An article on business for you, this Tuesday morning! This one focuses on the lack of women on the highest levels at tech start-ups, as well as some of the causes and some of the problems that can arise with this issue. And as you, my readers, are a little young to be on a tech start-up, perhaps this issue will minimize as you all age.
Insight: Tech start-ups show little imagination on board gender diversity, by Sarah McBride and Poornima Gupta in Reuters
Ah, yes, an easy read about food. Pine nuts specifically. I bet that was what you were thinking you wanted to read today when you came home from school. Right?
Anyway, same drill as always. Read at least the first paragraph. Mmmm.. pesto.
The Embarrassingly Obvious Truth About Where Pine Nuts Come From
I’ve gone down the New York Times sports rabbit hole. I bring you another article on sports, but more on the commentary side than inside the action. You probably would recognize Stuart Scott even if you don’t know his name, as he is one of the longest standing ESPN commentators out there. You also might notice that he’s gradually been thinning, as I did. This article gives a window into his 6 year battle with cancer, as he is now facing his third diagnosis.
Read on for a touching and intriguing battle story.
Stuart Scott’s Story of Perseverance, by Richard Sandomir in The New York Times
Great piece on three Native American players at Albany (instead of Syracuse). I knew almost nothing of the current status of Natives with respect to lacrosse and (obviously very mistakenly) thought there wasn’t much to it. But there’s more to it than just that Natives still play: these three kids are some of the best out there and for a team that breaks with tradition.
The Thompsons made a decision that seems unexceptional to outsiders — they chose to attend Albany, which is part of the state university system, instead of Syracuse. But to Native Americans, that decision was fraught with meaning.
Read on for more.
In a Native American Sport, a Family’s Giant Leap, Zach Schonbrun in The New York Times
In light of the major changes to the SAT announced for 2016, I’ve found a great article that highlights the very first SAT administered almost 90 years ago. It’s hard to believe just how different the SAT was back then, and makes the new changes seem almost minor.
Be sure to click on the yellow tabs/arrows on the left hand side of the document as you read through it. The comments are fascinating.
On the vocabulary subtest:
O’Reilly calls my attention to word bank and, more specifically, the fifth word from the top, allopathy. “I don’t even know what that means,” O’Reilly admits. “You would not see that on the SAT today.”
The vocabulary on the current SAT is meant to be at the same level as that of the New York Times.
I’m not sure if my favorite subtest is the classification substest or the artificial language subtest. Both seem pretty gnarly. Read on to see for yourself.
Document Deep Dive: What Was on the First SAT?, by Meghan Gambino of The Smithsonian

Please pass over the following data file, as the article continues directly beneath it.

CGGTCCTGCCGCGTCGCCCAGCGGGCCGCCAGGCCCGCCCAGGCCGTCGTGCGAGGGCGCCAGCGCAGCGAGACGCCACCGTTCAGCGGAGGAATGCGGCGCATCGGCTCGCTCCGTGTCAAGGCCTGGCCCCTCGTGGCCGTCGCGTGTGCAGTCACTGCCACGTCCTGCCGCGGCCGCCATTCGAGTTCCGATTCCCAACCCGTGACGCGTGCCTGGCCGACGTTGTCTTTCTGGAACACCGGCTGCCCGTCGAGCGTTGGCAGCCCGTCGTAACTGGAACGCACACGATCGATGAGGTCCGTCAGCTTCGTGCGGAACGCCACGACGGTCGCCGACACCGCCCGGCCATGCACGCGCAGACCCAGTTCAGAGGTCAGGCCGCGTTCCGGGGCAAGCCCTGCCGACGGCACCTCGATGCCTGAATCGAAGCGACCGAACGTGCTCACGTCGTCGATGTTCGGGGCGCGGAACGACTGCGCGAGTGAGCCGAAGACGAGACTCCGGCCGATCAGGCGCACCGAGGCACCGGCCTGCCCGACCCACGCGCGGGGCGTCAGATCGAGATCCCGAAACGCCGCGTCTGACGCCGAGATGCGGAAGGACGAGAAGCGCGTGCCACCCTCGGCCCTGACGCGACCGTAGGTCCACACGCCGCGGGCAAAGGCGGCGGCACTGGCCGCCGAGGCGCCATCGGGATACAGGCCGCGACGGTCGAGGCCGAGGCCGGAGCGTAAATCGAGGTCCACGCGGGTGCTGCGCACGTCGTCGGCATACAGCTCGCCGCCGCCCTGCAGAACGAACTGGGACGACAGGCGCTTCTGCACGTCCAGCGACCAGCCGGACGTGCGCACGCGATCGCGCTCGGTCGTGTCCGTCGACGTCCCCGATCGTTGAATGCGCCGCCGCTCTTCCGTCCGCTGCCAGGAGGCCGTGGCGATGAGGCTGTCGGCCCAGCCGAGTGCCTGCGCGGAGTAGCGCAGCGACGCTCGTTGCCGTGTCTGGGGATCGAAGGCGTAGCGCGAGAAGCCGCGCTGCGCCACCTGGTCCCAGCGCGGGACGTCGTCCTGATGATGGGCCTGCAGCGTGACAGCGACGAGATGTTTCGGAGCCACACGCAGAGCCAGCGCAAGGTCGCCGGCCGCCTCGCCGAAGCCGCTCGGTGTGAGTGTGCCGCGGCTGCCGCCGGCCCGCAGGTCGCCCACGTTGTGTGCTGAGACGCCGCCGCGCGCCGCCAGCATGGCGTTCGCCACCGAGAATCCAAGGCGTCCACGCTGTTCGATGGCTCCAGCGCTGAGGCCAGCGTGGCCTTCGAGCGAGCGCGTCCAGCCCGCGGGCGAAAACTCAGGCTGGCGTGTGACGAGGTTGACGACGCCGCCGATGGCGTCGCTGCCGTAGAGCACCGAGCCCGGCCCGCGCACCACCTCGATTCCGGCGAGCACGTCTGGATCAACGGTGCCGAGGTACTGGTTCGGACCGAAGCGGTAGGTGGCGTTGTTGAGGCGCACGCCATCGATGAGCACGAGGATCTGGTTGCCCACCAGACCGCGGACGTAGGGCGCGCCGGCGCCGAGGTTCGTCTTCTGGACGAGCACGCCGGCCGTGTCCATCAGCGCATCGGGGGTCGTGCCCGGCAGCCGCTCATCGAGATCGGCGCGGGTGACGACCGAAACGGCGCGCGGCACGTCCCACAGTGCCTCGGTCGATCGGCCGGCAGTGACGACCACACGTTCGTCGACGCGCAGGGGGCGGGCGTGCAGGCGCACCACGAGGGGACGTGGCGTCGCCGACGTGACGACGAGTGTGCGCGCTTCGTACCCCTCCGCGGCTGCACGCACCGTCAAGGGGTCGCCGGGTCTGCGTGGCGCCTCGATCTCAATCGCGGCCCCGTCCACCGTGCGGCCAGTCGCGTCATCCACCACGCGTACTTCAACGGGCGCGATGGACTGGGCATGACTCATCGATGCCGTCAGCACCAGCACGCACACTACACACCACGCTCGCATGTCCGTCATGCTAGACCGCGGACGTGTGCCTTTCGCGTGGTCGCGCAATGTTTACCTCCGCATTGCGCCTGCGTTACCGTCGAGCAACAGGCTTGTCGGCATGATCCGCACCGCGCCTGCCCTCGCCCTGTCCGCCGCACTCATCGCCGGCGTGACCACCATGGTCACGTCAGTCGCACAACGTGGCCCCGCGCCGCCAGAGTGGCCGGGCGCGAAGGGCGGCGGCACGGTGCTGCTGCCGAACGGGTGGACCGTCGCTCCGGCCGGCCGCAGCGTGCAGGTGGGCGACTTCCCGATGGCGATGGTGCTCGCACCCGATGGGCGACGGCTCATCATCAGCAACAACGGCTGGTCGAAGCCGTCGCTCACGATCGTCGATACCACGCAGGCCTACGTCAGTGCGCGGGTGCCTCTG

Ah, an interesting proposal to California’s Orca Bill that would impact our very own Sea World. I’ll defer to the article for the ins and outs of the legislation and its impacts, but suffice it to say that I find this fascinating.
Article here: What California’s Orca Bill Would Mean For San Diego’s SeaWorld, by City News Service on KPBS website
Ever wonder about the voice behind Wake Me Up, by Avicii? I did. The song is a study of contrasts: a beautiful lingering voice with some heavy pounding beats.
A quote from the lyricist/vocalist Aloe Blacc:
“It was just a moment where I felt like my life could get no better,” Blacc says. “You know, from indie-label struggling artist to first-class flights? I thought, “Wake me up when it’s all over.'”
Find out more about the voice (and lyricist) through this article:
Putting A Name And Face To A Famous Voice, from NPR.
Also available in audio form at the top of that page.
Brought to you by the folks at Esquire. This article is in interview format, so very readable. Read at least the first question/answer, although I do especially love the ending.
Meet the Guy Who Circumnavigated the Globe, by Chris Jones in Esquire
The best article I can find on the proposed changes to the SAT is currently by The New York Times. Kudos to them.
I grabbed some key changes from their website and highlighted my very favorite one below. Some key changes include:
• Instead of arcane “SAT words” (“depreciatory,” “membranous”), the vocabulary words on the new exam will be ones commonly used in college courses, such as “synthesis” and “empirical.”
• The essay, required since 2005, will become optional. Those who choose to write an essay will be asked to read a passage and analyze how its author used evidence, reasoning and stylistic elements to build an argument.
• The guessing penalty, in which points are deducted for incorrect answers, will be eliminated.
• The overall scoring will return to the old 1600 scales, based on a top score of 800 in reading and math. The essay will have a separate score.
Read on for more key changes over at The NYT. Very exciting!
Major Changes in SAT Announced by College Board, by Tamar Lewin in The New York Times
Conjecture about one of the league’s best power forwards who also happens to be championship-less. Sound familiar, anyone?
As always, please read at least the first paragraph.
Love Fine With Timberwolves but Hungry to Win by Pat Borzi at The New York Times